Kyoshi's Technique of the Week

Technique of the Week (September 18th, 2006)

Kyoshi David Baker,
Chief Operating Officer
Ueshiro Shorin-Ryu Karate USA


Jodantsuki (nose punch)

Jodantsuki is aimed through the tip of the nose. The target, just like in tameshiwari, is on the other side of the head. (“Don’t stop ‘til you get there.”)

As with all three primary frontal targets - nose, solar plexus, and groin - jodantsuki is located on the midline of the body. In addition, the nose is located at the midpoint of the face on its length. Therefore, it is in the very center of the face and a near miss will still often impact the face, and thereby retains some potential for damage to the brain or the organs of the face.

Advantages and disadvantages of the technique:
On the negative side of the ledger, the nose is one of the easiest targets for our opponent to remove from our reach (think of our style’s body shifting, the flexibility and mobility of the neck itself, and a boxer’s ability to “bob and weave” which uses the legs, back and neck); the face is much narrower and much shorter than is the solar plexus’s chest, so the chance of hitting the general area despite missing the precise, intended target is smaller; and the nose of a much taller opponent may be out of our reach.

The inherent advantages of jodantsuki include 1) the brain is directly behind the nose, and 2) it is the weakest point structurally of the entire cranium.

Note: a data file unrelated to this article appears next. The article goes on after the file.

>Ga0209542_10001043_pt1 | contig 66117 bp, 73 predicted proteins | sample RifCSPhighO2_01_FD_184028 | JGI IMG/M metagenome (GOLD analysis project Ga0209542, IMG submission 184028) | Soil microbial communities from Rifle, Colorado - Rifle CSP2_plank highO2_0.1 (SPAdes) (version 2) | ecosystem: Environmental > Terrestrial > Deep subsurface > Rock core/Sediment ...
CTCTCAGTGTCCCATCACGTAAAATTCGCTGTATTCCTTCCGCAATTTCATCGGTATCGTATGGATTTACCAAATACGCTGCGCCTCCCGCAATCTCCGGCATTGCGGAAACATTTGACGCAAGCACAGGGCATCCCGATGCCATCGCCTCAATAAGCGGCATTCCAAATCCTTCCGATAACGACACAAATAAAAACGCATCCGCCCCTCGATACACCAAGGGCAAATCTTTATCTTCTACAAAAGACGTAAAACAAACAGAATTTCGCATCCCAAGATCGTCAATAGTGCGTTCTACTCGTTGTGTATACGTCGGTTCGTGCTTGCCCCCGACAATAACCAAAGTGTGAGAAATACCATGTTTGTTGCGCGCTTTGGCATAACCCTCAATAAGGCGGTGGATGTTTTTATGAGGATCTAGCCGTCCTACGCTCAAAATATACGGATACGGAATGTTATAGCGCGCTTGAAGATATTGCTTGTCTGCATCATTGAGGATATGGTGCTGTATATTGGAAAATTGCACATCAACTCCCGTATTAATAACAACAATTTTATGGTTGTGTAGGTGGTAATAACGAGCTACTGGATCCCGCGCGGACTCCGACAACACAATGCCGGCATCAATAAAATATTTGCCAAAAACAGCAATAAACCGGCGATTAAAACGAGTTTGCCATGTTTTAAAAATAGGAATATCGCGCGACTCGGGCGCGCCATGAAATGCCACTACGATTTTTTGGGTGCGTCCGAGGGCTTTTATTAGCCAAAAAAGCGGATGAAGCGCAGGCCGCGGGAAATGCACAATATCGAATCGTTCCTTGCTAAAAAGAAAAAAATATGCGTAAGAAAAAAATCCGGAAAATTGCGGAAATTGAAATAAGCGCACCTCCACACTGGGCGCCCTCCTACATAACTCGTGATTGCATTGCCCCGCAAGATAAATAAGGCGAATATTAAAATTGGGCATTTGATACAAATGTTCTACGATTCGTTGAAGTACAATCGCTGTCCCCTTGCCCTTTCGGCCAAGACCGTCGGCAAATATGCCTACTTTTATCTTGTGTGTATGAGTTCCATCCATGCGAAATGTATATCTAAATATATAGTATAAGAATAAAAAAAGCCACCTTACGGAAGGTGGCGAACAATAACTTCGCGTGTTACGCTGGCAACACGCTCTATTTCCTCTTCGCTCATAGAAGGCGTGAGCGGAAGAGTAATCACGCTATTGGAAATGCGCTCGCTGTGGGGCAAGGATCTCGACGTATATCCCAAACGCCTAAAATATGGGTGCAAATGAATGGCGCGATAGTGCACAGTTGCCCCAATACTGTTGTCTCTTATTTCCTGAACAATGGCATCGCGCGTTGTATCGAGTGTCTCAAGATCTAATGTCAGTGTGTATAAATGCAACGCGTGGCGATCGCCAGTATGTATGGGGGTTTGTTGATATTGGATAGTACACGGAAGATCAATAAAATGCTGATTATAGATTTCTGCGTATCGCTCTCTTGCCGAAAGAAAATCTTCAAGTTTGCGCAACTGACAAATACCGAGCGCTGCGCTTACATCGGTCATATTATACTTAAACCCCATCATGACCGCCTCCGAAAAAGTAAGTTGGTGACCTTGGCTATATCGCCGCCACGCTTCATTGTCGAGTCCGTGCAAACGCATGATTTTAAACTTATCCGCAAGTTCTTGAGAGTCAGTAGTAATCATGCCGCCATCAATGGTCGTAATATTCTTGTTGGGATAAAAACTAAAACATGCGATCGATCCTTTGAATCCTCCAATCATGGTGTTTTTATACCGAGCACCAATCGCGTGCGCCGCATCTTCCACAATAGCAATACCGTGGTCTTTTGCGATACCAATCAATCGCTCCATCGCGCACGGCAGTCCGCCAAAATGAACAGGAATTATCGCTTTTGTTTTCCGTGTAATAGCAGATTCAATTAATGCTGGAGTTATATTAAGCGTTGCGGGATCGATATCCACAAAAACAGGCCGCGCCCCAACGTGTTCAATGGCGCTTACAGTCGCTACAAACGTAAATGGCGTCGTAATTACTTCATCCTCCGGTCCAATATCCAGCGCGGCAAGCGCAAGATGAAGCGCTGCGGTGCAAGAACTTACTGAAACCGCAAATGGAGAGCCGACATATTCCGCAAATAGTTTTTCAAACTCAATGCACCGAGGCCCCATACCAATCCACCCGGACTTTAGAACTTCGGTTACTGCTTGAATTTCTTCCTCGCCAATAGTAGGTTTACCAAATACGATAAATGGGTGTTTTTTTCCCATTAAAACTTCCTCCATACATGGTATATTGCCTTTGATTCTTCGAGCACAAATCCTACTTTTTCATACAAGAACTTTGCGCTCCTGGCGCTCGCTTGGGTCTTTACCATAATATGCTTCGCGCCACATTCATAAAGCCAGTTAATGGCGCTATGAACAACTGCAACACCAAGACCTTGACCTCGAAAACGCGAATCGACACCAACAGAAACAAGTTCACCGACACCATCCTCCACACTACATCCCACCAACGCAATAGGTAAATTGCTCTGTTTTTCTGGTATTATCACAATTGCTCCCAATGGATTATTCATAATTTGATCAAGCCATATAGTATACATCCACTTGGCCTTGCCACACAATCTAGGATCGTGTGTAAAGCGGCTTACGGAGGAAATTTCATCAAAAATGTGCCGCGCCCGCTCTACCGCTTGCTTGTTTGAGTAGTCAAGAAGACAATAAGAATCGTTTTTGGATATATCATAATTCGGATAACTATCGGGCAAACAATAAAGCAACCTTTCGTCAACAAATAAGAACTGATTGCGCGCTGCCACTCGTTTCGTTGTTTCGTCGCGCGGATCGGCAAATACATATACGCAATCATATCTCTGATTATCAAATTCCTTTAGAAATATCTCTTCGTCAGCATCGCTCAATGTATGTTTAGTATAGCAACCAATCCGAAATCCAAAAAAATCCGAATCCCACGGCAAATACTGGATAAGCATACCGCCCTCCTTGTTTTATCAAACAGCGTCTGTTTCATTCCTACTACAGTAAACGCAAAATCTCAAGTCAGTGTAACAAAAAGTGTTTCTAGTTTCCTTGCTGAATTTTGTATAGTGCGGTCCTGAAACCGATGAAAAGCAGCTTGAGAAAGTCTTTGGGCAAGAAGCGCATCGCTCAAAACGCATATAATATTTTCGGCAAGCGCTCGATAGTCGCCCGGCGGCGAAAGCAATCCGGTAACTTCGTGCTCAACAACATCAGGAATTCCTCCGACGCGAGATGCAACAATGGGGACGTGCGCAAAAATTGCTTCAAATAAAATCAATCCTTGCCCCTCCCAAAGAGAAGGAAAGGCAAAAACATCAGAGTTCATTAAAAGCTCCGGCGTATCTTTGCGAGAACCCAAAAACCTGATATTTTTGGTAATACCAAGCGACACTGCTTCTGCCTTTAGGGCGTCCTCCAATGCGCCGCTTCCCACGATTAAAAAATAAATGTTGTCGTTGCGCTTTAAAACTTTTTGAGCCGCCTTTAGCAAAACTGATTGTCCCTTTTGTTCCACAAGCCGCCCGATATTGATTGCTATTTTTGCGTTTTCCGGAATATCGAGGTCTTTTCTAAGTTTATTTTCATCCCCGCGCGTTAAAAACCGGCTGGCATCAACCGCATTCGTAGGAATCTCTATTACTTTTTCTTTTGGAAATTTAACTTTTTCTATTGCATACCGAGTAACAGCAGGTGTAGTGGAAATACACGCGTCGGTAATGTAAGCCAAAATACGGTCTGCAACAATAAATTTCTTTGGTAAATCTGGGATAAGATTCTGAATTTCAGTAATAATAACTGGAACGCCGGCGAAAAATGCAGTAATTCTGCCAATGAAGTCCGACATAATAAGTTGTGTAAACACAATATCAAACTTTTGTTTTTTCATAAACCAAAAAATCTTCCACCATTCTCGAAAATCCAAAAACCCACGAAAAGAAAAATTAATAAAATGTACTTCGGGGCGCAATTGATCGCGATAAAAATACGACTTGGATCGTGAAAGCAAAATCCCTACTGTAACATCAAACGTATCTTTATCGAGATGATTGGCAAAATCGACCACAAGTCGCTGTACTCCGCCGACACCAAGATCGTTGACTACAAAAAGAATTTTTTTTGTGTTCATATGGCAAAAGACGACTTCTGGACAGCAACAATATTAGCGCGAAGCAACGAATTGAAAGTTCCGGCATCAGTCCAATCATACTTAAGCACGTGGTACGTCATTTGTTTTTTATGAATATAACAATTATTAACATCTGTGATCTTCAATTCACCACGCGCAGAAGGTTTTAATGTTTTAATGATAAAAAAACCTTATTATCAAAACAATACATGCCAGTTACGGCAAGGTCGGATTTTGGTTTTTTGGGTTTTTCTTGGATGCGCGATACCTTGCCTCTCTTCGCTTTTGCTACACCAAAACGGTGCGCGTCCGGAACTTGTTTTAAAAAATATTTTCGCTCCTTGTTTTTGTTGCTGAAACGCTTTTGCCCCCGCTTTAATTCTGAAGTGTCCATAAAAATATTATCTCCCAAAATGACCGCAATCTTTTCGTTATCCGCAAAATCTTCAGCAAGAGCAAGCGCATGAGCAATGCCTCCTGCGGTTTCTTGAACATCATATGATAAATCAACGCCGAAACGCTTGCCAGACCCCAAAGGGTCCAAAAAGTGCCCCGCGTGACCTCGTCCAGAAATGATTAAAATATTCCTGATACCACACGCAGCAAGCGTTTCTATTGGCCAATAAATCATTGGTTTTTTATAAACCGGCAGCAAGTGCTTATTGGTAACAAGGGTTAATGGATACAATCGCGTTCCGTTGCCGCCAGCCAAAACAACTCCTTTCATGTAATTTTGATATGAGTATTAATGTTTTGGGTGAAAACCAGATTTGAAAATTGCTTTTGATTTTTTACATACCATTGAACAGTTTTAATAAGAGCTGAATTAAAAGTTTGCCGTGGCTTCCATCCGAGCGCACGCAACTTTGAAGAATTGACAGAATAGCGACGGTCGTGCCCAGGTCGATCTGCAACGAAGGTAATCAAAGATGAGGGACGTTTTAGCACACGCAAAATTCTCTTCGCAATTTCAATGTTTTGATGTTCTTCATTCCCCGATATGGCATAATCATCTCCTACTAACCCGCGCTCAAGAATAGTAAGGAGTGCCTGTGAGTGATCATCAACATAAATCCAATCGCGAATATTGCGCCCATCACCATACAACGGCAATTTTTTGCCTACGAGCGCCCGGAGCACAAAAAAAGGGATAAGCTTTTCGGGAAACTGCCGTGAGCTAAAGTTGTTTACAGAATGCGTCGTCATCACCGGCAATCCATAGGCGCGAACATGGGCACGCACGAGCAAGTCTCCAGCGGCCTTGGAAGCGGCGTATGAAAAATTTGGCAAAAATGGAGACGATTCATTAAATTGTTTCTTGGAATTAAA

Goals of jodantsuki:

A) Concussion:
A nose punch can cause a bloody or broken nose, watery eyes, and pain to the sinuses and throat. But with even more force, it will cause damage to the brain, ranging from shock and disorientation, to concussion or even brain hemorrhage.

As with chudantsuki, it is useful to view the force as a “shockwave” (force in motion) going into the nose, through the rear of the skull.

The brain itself is quite soft and delicate, surrounded by the Cerebrospinal Fluid. (Do a Google search on "brain has the consistency of" and you’ll receive a smorgasbord of responses: soft tofu, firm jelly, gelatin, warm butter, raw egg, cold porridge, cooked oatmeal, ripe strawberry, toothpaste, etc.)

Actual trauma to the brain is caused, not only by the strike itself, but even more so by the brain’s collision against the interior walls of the cranium from the whiplash created by the strike. And after bouncing off one wall from the jodantsuki, the brain may then bounce off the others in succession as well. These repeated collisions cause neural damage to the brain, which may lead to a concussion or worse.

B) Skeletal fracture:
With even greater force, fractures to the facial bones can result in damage to the sensory organs and to the brain behind those organs.

You can see the structural weakness of the nasal area in the first two photos at the bottom of this email, which are from “Atlas of Human Anatomy” by Frank H. Netter, M.D. 1) The “Skull: Anterior View” illustration shows the hole for the nose in the middle of the maxilla bone (upper jaw, indicated in green,) the fissures above and to the sides of the maxilla, and the lack of support below the maxilla. 2) The “Skull: Lateral Radiograph” (x-ray) reveals the relative absence of bone in the entire facial area (bottom left quadrant in the x-ray) when compared to the virtual “helmet” of skull bone protecting the other four exposed surfaces of the head. (Top, rear, and two sides.)